Evaluation of a Program to Increase Classroom-Based Speech and Language Intervention in an Elementary School Purpose This article reports out on the development of a university/school district partnership to augment speech and language therapy services provided to schoolchildren in the partner district while providing graduate students in speech-language pathology a unique clinical experience. A description of the steps taken to develop the partnership ... Article
Article  |   September 27, 2018
Evaluation of a Program to Increase Classroom-Based Speech and Language Intervention in an Elementary School
Author Affiliations & Notes
  • Anthony D. Koutsoftas
    Department of Speech Language Pathology, School of Health and Medical Sciences, Seton Hall University, South Orange, NJ
  • Dawn Maffucci
    Department of Athletic Training, School of Health and Medical Sciences, Seton Hall University, South Orange, NJ
  • Vikram Dayalu
    Department of Speech Language Pathology, School of Health and Medical Sciences, Seton Hall University, South Orange, NJ
  • Disclosures
    Disclosures ×
  • Financial: Anthony D. Koutsoftas has no relevant financial interests to disclose. Dawn Maffucci has no relevant financial interests to disclose. Vikram Dayalu has no relevant financial interests to disclose.
    Financial: Anthony D. Koutsoftas has no relevant financial interests to disclose. Dawn Maffucci has no relevant financial interests to disclose. Vikram Dayalu has no relevant financial interests to disclose.×
  • Nonfinancial: Anthony D. Koutsoftas has no relevant nonfinancial interests to disclose. Dawn Maffucci has no relevant nonfinancial interests to disclose. Vikram Dayalu has no relevant nonfinancial interests to disclose.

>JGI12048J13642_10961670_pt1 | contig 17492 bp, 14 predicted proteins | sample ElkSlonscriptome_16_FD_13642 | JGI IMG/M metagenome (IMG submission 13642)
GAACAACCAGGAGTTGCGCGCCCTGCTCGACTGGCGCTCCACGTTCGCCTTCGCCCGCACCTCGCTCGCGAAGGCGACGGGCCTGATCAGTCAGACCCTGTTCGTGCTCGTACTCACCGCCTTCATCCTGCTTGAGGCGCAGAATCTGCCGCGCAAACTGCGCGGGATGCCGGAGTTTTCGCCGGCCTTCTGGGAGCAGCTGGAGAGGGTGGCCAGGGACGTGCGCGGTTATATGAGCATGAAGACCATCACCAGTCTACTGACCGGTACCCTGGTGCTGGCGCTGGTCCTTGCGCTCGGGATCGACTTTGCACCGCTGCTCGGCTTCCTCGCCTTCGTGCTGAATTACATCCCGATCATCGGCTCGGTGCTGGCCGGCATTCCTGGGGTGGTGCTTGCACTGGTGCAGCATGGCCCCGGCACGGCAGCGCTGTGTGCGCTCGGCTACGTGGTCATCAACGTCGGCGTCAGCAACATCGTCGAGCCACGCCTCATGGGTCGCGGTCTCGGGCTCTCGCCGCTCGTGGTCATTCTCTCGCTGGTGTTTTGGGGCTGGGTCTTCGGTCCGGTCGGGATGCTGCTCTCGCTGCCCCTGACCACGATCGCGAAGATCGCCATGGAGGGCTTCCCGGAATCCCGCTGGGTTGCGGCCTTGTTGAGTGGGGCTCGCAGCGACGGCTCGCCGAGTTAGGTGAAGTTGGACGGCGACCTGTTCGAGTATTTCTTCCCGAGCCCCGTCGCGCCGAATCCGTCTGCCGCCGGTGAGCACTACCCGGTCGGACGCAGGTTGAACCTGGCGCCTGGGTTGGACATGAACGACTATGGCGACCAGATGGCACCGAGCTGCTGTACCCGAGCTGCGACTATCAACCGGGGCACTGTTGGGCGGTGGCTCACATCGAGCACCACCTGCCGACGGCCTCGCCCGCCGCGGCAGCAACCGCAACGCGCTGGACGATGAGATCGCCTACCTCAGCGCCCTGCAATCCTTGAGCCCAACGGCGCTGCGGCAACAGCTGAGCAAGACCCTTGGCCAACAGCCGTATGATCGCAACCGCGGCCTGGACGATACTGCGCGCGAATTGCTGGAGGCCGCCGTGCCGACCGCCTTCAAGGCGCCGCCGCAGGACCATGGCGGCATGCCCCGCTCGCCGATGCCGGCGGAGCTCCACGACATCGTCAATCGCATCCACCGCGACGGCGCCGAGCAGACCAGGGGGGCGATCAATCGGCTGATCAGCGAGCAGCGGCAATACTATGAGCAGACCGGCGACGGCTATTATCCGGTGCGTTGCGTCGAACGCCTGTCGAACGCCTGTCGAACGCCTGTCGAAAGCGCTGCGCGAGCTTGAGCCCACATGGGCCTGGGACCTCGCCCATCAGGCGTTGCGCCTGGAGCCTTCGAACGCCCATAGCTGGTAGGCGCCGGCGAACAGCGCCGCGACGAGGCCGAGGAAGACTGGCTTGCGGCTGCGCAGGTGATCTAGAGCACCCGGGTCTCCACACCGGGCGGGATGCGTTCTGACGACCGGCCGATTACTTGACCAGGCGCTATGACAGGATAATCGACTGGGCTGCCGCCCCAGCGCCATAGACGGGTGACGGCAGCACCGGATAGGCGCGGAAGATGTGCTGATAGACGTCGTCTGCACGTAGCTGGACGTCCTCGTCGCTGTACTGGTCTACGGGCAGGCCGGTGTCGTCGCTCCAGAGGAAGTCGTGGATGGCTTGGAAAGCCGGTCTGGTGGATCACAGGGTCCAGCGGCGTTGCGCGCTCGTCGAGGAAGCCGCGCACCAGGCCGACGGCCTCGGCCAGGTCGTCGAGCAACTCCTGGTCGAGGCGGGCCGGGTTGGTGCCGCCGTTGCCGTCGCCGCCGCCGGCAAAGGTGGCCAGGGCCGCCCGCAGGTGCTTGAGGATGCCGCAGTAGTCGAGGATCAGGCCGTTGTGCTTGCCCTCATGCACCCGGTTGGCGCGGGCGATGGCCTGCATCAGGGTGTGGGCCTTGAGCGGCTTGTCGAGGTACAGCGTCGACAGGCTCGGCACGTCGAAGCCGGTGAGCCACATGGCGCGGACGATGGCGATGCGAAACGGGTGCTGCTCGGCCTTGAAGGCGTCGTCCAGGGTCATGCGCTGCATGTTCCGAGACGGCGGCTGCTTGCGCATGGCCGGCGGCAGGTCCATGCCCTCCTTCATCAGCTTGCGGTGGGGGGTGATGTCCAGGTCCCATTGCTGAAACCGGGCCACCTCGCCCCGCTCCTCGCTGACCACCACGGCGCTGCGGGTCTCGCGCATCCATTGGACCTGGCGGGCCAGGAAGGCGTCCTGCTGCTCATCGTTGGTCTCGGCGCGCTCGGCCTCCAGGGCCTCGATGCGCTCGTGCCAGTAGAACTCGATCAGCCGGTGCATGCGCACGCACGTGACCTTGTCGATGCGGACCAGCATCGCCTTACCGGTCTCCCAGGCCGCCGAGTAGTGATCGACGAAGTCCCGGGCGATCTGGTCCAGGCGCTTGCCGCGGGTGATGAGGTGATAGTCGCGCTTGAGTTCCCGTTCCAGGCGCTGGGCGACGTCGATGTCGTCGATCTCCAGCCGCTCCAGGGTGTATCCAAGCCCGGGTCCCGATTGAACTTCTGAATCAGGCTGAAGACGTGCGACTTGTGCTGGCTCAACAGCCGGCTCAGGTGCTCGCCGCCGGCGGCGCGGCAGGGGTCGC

Nonfinancial: Anthony D. Koutsoftas has no relevant nonfinancial interests to disclose. Dawn Maffucci has no relevant nonfinancial interests to disclose. Vikram Dayalu has no relevant nonfinancial interests to disclose.×
Article Information
Speech, Voice & Prosodic Disorders / School-Based Settings / Part 3
Article   |   September 27, 2018
Evaluation of a Program to Increase Classroom-Based Speech and Language Intervention in an Elementary School
Perspectives of the ASHA Special Interest Groups, September 2018, Vol. 3, 95-109. doi:10.1044/persp3.SIG16.95
History: Received May 6, 2018 , Revised July 12, 2018 , Accepted August 2, 2018
Perspectives of the ASHA Special Interest Groups, September 2018, Vol. 3, 95-109. doi:10.1044/persp3.SIG16.95
History: Received May 6, 2018; Revised July 12, 2018; Accepted August 2, 2018

Purpose This article reports out on the development of a university/school district partnership to augment speech and language therapy services provided to schoolchildren in the partner district while providing graduate students in speech-language pathology a unique clinical experience. A description of the steps taken to develop the partnership is provided, followed by a program evaluation report of the 1st year of the program, termed pilot year.

Method The program evaluation included 3 sources of data used to measure achievement of program objectives. These included structured interviews of partners in the program, quantitative surveys of classroom teachers, and student level descriptive data for both the speech-language pathology graduate student interns and the schoolchildren receiving speech and language services.

Results Triangulation of all 3 data sources indicated implementation of the pilot program with success alongside modifications to be made into the 2nd year of the program.

Conclusion Findings of the report are provided in relation to the program objectives alongside future directions for continued development and growth of the program.

Acknowledgments
We are very thankful to the school district for their collaboration on this project especially the director of special services and the elementary school SLP. Many thanks to the students and teachers at the elementary school where the project took place. We are also thankful to Sydney Bendert, Ellen Krajcir, and Victoria Stazzone, who participated in the pilot year of the program, and Kathryn Snogans for her clinical supervision.
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